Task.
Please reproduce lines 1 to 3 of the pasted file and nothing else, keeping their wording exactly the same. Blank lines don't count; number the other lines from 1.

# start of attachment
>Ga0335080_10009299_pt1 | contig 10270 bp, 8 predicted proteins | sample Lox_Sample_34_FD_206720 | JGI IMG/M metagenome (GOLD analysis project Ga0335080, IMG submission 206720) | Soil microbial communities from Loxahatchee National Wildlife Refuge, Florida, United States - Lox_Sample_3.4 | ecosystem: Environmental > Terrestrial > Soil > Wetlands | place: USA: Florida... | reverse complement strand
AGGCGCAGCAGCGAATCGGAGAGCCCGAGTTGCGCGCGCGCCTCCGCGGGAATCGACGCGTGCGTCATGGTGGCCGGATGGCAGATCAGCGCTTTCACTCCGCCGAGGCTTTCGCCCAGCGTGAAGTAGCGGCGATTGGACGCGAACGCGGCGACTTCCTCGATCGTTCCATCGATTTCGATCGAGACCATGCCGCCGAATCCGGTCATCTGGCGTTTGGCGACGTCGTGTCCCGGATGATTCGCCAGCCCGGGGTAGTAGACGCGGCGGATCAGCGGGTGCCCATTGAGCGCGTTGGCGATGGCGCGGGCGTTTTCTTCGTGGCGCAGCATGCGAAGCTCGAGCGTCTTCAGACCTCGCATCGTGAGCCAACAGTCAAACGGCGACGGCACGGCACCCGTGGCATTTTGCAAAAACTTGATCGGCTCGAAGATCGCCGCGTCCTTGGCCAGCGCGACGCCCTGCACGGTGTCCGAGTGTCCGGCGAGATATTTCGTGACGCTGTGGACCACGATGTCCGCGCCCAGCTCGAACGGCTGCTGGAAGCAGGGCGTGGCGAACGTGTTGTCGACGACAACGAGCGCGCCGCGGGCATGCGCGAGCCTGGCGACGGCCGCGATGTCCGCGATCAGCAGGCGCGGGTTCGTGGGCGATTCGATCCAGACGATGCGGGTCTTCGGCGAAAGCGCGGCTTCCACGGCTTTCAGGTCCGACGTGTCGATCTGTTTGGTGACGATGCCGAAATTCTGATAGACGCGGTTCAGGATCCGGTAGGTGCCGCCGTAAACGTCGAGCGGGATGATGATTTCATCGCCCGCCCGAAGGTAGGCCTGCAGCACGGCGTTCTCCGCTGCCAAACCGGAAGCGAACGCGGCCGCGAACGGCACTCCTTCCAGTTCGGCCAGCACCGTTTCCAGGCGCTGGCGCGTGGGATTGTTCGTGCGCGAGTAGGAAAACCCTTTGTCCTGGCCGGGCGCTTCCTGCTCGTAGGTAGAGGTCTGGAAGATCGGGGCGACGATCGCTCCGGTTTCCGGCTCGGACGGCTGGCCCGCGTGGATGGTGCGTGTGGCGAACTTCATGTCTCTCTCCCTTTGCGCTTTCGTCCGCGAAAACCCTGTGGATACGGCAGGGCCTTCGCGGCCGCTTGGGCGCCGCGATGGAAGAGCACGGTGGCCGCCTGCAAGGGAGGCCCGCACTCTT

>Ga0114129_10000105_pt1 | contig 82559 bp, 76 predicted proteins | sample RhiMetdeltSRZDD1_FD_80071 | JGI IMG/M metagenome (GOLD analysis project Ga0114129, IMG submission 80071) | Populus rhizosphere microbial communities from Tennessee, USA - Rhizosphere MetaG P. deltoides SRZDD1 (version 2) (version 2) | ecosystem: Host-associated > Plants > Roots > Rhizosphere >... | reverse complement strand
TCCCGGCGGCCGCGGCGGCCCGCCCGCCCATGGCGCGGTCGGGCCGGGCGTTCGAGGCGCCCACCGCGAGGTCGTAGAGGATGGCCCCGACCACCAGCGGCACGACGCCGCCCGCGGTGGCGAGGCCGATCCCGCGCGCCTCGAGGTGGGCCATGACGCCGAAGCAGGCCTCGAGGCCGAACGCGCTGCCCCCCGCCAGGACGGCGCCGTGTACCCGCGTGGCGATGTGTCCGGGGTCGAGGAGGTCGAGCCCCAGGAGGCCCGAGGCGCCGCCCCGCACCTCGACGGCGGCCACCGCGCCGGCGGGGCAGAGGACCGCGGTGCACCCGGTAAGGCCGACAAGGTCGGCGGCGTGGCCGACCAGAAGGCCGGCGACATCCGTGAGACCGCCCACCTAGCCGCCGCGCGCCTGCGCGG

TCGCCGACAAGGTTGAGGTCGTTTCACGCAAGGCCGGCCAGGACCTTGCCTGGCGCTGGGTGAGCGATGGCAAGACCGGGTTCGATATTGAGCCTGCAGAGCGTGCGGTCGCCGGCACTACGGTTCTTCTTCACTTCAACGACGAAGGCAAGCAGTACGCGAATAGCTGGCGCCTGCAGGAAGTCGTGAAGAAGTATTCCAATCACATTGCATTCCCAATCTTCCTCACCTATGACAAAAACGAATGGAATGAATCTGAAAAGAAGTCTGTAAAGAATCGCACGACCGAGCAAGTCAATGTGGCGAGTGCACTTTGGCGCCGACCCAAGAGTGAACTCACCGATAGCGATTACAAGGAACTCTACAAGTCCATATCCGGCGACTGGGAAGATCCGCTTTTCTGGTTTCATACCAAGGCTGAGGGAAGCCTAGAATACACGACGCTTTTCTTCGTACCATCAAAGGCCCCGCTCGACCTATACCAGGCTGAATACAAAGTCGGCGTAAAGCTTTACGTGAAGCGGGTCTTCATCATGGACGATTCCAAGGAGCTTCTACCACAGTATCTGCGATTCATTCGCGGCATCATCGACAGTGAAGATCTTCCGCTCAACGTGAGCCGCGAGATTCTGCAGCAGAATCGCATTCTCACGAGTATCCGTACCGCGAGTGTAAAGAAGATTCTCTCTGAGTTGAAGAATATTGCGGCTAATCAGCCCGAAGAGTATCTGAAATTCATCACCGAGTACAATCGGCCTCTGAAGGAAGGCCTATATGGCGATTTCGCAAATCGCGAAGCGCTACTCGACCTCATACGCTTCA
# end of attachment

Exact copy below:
>Ga0335080_10009299_pt1 | contig 10270 bp, 8 predicted proteins | sample Lox_Sample_34_FD_206720 | JGI IMG/M metagenome (GOLD analysis project Ga0335080, IMG submission 206720) | Soil microbial communities from Loxahatchee National Wildlife Refuge, Florida, United States - Lox_Sample_3.4 | ecosystem: Environmental > Terrestrial > Soil > Wetlands | place: USA: Florida... | reverse complement strand
AGGCGCAGCAGCGAATCGGAGAGCCCGAGTTGCGCGCGCGCCTCCGCGGGAATCGACGCGTGCGTCATGGTGGCCGGATGGCAGATCAGCGCTTTCACTCCGCCGAGGCTTTCGCCCAGCGTGAAGTAGCGGCGATTGGACGCGAACGCGGCGACTTCCTCGATCGTTCCATCGATTTCGATCGAGACCATGCCGCCGAATCCGGTCATCTGGCGTTTGGCGACGTCGTGTCCCGGATGATTCGCCAGCCCGGGGTAGTAGACGCGGCGGATCAGCGGGTGCCCATTGAGCGCGTTGGCGATGGCGCGGGCGTTTTCTTCGTGGCGCAGCATGCGAAGCTCGAGCGTCTTCAGACCTCGCATCGTGAGCCAACAGTCAAACGGCGACGGCACGGCACCCGTGGCATTTTGCAAAAACTTGATCGGCTCGAAGATCGCCGCGTCCTTGGCCAGCGCGACGCCCTGCACGGTGTCCGAGTGTCCGGCGAGATATTTCGTGACGCTGTGGACCACGATGTCCGCGCCCAGCTCGAACGGCTGCTGGAAGCAGGGCGTGGCGAACGTGTTGTCGACGACAACGAGCGCGCCGCGGGCATGCGCGAGCCTGGCGACGGCCGCGATGTCCGCGATCAGCAGGCGCGGGTTCGTGGGCGATTCGATCCAGACGATGCGGGTCTTCGGCGAAAGCGCGGCTTCCACGGCTTTCAGGTCCGACGTGTCGATCTGTTTGGTGACGATGCCGAAATTCTGATAGACGCGGTTCAGGATCCGGTAGGTGCCGCCGTAAACGTCGAGCGGGATGATGATTTCATCGCCCGCCCGAAGGTAGGCCTGCAGCACGGCGTTCTCCGCTGCCAAACCGGAAGCGAACGCGGCCGCGAACGGCACTCCTTCCAGTTCGGCCAGCACCGTTTCCAGGCGCTGGCGCGTGGGATTGTTCGTGCGCGAGTAGGAAAACCCTTTGTCCTGGCCGGGCGCTTCCTGCTCGTAGGTAGAGGTCTGGAAGATCGGGGCGACGATCGCTCCGGTTTCCGGCTCGGACGGCTGGCCCGCGTGGATGGTGCGTGTGGCGAACTTCATGTCTCTCTCCCTTTGCGCTTTCGTCCGCGAAAACCCTGTGGATACGGCAGGGCCTTCGCGGCCGCTTGGGCGCCGCGATGGAAGAGCACGGTGGCCGCCTGCAAGGGAGGCCCGCACTCTT

>Ga0114129_10000105_pt1 | contig 82559 bp, 76 predicted proteins | sample RhiMetdeltSRZDD1_FD_80071 | JGI IMG/M metagenome (GOLD analysis project Ga0114129, IMG submission 80071) | Populus rhizosphere microbial communities from Tennessee, USA - Rhizosphere MetaG P. deltoides SRZDD1 (version 2) (version 2) | ecosystem: Host-associated > Plants > Roots > Rhizosphere >... | reverse complement strand